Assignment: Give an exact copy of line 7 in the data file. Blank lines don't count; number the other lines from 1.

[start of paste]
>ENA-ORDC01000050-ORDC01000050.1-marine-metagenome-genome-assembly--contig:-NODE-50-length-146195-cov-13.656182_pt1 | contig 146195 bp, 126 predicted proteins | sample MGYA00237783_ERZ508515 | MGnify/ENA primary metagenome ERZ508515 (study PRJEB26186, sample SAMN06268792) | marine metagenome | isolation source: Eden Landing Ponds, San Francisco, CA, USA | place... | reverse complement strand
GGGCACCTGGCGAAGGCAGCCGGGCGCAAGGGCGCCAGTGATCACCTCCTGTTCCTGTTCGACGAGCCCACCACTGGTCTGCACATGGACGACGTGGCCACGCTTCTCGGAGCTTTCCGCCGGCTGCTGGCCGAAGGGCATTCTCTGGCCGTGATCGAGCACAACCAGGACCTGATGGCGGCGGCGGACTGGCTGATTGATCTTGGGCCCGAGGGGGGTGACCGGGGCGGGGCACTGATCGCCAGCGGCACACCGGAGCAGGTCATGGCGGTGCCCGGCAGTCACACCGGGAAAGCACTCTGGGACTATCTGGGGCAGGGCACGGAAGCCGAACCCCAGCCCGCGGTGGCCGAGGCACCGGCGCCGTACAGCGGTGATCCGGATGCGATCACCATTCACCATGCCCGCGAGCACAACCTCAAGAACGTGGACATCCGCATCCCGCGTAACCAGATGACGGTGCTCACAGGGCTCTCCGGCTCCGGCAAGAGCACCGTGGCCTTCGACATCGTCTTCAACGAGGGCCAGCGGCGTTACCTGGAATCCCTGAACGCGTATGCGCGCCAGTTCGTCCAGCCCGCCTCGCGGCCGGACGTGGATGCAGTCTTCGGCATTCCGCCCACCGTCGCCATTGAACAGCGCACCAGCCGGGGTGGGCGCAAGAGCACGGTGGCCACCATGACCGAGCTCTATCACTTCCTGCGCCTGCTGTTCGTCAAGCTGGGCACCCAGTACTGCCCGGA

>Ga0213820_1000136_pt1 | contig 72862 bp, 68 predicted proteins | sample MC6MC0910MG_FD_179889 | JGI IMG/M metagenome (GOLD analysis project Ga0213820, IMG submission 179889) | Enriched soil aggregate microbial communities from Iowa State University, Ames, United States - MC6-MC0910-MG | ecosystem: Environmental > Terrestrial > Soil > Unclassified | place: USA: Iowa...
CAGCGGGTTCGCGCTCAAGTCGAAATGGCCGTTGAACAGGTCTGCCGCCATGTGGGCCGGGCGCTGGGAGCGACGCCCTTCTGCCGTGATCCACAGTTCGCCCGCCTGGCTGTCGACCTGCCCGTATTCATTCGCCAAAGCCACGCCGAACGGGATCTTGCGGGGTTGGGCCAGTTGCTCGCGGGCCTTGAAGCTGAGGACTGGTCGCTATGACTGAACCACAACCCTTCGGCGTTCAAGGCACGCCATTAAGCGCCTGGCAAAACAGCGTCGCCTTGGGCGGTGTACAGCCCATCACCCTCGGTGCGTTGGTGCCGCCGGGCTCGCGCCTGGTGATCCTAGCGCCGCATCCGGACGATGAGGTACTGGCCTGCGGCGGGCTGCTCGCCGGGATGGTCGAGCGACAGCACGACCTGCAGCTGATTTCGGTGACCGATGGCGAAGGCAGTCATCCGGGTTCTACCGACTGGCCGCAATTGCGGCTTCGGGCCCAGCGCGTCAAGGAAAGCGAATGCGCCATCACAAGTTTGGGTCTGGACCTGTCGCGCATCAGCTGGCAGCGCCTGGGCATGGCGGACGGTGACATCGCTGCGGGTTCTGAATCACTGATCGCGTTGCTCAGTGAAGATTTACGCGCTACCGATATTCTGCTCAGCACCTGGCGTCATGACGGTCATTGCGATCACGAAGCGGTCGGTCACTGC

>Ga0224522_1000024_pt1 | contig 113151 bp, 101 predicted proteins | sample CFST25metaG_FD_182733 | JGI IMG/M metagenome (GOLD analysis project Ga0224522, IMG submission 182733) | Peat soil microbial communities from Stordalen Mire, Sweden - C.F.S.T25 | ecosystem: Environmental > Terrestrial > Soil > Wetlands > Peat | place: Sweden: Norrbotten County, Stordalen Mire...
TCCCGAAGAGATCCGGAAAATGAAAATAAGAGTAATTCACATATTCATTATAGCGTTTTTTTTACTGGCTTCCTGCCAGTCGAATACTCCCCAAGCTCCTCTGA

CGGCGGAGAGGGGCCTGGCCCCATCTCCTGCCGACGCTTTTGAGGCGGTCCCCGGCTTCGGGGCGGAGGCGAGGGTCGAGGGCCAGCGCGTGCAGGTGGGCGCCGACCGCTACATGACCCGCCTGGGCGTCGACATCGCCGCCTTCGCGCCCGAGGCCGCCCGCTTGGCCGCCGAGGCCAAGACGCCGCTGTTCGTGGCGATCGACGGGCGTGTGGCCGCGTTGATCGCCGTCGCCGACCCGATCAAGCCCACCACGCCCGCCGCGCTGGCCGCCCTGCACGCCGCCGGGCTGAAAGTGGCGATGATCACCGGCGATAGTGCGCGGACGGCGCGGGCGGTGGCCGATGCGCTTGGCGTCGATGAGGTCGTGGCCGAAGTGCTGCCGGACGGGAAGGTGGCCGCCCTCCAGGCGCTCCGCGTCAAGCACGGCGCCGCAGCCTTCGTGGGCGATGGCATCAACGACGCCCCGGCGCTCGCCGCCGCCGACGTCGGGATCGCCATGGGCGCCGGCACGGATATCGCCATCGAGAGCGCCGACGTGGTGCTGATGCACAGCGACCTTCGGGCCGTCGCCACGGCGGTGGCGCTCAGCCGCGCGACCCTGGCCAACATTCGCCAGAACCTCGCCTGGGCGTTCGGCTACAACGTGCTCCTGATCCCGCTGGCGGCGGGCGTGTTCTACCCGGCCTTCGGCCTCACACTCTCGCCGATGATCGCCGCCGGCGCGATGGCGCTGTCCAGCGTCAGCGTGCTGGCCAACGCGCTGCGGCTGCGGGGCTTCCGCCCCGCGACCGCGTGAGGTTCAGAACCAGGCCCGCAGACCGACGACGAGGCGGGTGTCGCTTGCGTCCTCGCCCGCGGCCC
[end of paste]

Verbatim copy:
CGGCGGAGAGGGGCCTGGCCCCATCTCCTGCCGACGCTTTTGAGGCGGTCCCCGGCTTCGGGGCGGAGGCGAGGGTCGAGGGCCAGCGCGTGCAGGTGGGCGCCGACCGCTACATGACCCGCCTGGGCGTCGACATCGCCGCCTTCGCGCCCGAGGCCGCCCGCTTGGCCGCCGAGGCCAAGACGCCGCTGTTCGTGGCGATCGACGGGCGTGTGGCCGCGTTGATCGCCGTCGCCGACCCGATCAAGCCCACCACGCCCGCCGCGCTGGCCGCCCTGCACGCCGCCGGGCTGAAAGTGGCGATGATCACCGGCGATAGTGCGCGGACGGCGCGGGCGGTGGCCGATGCGCTTGGCGTCGATGAGGTCGTGGCCGAAGTGCTGCCGGACGGGAAGGTGGCCGCCCTCCAGGCGCTCCGCGTCAAGCACGGCGCCGCAGCCTTCGTGGGCGATGGCATCAACGACGCCCCGGCGCTCGCCGCCGCCGACGTCGGGATCGCCATGGGCGCCGGCACGGATATCGCCATCGAGAGCGCCGACGTGGTGCTGATGCACAGCGACCTTCGGGCCGTCGCCACGGCGGTGGCGCTCAGCCGCGCGACCCTGGCCAACATTCGCCAGAACCTCGCCTGGGCGTTCGGCTACAACGTGCTCCTGATCCCGCTGGCGGCGGGCGTGTTCTACCCGGCCTTCGGCCTCACACTCTCGCCGATGATCGCCGCCGGCGCGATGGCGCTGTCCAGCGTCAGCGTGCTGGCCAACGCGCTGCGGCTGCGGGGCTTCCGCCCCGCGACCGCGTGAGGTTCAGAACCAGGCCCGCAGACCGACGACGAGGCGGGTGTCGCTTGCGTCCTCGCCCGCGGCCC